When it comes to competitive first-person shooters, the crosshair, which is the on-screen graphic that indicates where you’re aiming, is one of the most underrated aspects of how players view the game. It helps to direct your eyes in the right direction and of course to pop the heads of the enemy team you see.
But with the ability to customize how you can display your crosshair in Valorant, it’s understandable that there’s debate about which crosshair setting works best. Does it have something elaborate, like a large circle, or something more discreet, like a simple dot in the middle of the screen?
Unlike many of the mechanics in the game, where there is a clear method to get the most out of that mechanic, the only real answer to the best look in the game depends on what you feel most comfortable with. View and play style is subjective, meaning something that works for you may not work for others. For example, the professional Shroud streamer uses a small crosshair that shows the four lines of a standard crosshair without any dots to indicate the exact center.
There could be many reasons for this. One could be that it allows you to see where the center is, but a dot can obscure the view of the enemy’s head, so Shroud keeps this off so he can clearly see an enemy in the middle of the screen. . A contrast to this, however, could be this crosshair from the Twitch Onscreen streamer, who has played Counter-Strike professionally in the past.
As you can see, this is just a small dot in the middle of the screen. This could simply be that once you see part of an enemy obscured by the dot, you know you’re aiming directly at them, however it could also be an aid in controlling recoil. There’s no wrong answer with crosshairs, and even some of the wackier crosshairs can work for certain players.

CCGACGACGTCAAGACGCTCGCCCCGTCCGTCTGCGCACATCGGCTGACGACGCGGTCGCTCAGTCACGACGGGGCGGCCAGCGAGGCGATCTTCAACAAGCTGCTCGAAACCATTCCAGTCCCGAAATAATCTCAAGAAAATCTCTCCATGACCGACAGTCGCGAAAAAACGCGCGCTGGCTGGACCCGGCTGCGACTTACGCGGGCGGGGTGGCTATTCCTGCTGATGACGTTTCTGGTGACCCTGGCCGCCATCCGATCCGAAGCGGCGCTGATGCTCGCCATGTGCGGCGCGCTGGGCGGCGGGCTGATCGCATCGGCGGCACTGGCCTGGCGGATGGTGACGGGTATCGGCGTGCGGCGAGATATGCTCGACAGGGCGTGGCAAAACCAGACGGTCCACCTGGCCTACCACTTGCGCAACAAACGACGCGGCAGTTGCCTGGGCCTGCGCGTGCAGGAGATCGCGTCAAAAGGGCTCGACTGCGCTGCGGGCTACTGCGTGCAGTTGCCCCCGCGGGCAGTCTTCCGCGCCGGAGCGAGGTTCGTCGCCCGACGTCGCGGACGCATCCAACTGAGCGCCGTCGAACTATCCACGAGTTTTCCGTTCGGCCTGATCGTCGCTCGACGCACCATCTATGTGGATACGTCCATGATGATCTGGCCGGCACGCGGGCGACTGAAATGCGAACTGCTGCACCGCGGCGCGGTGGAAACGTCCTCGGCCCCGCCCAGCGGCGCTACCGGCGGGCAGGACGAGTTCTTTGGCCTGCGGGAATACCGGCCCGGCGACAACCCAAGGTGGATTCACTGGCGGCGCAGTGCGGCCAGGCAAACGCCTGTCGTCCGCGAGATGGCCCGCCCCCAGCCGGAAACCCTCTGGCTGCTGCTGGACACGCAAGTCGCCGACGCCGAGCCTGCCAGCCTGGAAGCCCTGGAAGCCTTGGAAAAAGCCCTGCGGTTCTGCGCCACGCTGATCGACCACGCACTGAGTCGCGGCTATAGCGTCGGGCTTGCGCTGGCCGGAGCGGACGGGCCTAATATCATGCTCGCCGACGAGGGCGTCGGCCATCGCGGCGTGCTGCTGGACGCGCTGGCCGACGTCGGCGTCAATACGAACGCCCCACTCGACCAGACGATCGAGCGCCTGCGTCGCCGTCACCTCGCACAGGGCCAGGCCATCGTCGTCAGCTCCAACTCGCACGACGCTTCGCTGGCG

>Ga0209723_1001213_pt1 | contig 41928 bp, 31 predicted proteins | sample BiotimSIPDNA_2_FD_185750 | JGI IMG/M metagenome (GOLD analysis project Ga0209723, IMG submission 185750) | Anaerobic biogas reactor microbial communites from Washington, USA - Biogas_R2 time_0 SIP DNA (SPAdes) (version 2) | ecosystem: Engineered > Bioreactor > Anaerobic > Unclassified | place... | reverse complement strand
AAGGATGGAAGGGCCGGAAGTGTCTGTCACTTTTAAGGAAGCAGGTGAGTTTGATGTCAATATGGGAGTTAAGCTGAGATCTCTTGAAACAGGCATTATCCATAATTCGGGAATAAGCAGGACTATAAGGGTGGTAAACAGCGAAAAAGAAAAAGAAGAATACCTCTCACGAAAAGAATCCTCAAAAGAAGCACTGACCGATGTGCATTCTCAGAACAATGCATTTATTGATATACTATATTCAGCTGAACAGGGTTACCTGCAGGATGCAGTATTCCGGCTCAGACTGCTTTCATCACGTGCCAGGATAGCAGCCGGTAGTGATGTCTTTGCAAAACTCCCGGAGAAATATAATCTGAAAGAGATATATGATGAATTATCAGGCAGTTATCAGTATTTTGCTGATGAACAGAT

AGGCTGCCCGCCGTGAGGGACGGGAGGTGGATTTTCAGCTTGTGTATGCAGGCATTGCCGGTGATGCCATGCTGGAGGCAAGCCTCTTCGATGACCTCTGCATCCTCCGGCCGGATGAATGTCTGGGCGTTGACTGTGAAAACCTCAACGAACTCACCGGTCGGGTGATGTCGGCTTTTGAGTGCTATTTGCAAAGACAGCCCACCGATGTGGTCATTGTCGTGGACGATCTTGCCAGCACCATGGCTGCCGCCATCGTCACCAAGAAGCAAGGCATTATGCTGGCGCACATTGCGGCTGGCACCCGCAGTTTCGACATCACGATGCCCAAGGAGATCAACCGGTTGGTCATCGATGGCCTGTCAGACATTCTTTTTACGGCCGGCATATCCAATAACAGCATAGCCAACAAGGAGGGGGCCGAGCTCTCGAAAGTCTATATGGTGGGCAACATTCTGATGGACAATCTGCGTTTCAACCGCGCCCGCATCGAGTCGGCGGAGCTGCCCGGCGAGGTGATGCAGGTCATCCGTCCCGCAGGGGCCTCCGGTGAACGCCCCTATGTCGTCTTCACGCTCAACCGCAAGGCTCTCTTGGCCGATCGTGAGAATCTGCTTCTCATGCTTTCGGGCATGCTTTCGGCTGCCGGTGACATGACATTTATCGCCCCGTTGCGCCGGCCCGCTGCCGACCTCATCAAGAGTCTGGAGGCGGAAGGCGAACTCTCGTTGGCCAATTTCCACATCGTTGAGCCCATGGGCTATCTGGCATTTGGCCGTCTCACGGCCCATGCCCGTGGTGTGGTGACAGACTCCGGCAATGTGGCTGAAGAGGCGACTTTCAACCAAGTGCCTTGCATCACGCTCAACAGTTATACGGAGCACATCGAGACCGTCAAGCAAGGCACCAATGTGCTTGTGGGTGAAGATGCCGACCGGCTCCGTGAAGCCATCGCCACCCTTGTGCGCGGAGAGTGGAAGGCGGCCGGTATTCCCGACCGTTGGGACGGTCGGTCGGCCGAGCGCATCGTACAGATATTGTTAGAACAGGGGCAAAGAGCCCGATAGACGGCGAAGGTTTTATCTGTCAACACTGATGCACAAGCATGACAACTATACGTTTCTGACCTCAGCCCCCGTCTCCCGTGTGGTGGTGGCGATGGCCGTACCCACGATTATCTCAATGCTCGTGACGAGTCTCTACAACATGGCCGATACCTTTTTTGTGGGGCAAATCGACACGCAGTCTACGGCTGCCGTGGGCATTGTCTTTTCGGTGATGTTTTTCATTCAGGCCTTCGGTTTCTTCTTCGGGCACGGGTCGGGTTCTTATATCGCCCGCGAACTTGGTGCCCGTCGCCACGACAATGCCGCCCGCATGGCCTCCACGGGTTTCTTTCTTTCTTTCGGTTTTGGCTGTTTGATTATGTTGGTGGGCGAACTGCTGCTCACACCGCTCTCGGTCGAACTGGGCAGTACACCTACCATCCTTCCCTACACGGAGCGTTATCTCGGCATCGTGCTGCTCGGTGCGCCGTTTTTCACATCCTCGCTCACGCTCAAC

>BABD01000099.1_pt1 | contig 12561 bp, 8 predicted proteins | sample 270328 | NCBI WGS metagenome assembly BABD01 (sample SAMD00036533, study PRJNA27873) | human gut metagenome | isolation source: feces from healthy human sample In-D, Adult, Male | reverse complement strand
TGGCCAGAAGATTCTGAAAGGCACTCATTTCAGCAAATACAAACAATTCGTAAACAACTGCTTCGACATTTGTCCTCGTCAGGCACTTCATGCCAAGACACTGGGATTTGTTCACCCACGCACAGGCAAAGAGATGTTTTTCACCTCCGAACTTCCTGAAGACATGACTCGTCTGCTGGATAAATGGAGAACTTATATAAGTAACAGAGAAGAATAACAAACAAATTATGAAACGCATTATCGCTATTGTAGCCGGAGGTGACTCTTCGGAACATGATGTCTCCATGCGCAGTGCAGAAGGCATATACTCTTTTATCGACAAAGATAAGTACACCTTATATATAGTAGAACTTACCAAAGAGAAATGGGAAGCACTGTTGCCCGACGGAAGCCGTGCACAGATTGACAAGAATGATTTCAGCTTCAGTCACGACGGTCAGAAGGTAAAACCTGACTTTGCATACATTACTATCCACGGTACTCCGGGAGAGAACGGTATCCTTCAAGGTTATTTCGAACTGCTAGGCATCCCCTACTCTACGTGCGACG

A nice feature of Valorant is that when you look at a teammate after they’ve been killed, you’ll see the crosshair they themselves are using. This will allow you to see what other types of crosshairs look like while you watch, and you can also import and export crosshairs for Valorant. Meanwhile, the practice range will also allow you to try out a new type of crosshair without needing to get into a match situation without trying it out first.
One aspect that players should be aware of is a specific setting within Valorant’s crosshair customization that allows the crosshair to observe movement and trigger the ‘mistake multiplier’. What this setting does is expand the reticle to reflect current movement inaccuracies (such as jumping or walking) or shooting (making the reticle grow as rounds are spent). Like the other options, these are user-dependent, but are worth considering if players are unfamiliar with the precision cooldowns invoked by any of the actions.
Ultimately, the best crosshair setups in Valorant are different for everyone. Figuring out what works best for you will take some time, but practicing with your setup while you’re in the shooting range area will allow you to test to see which one feels right for you.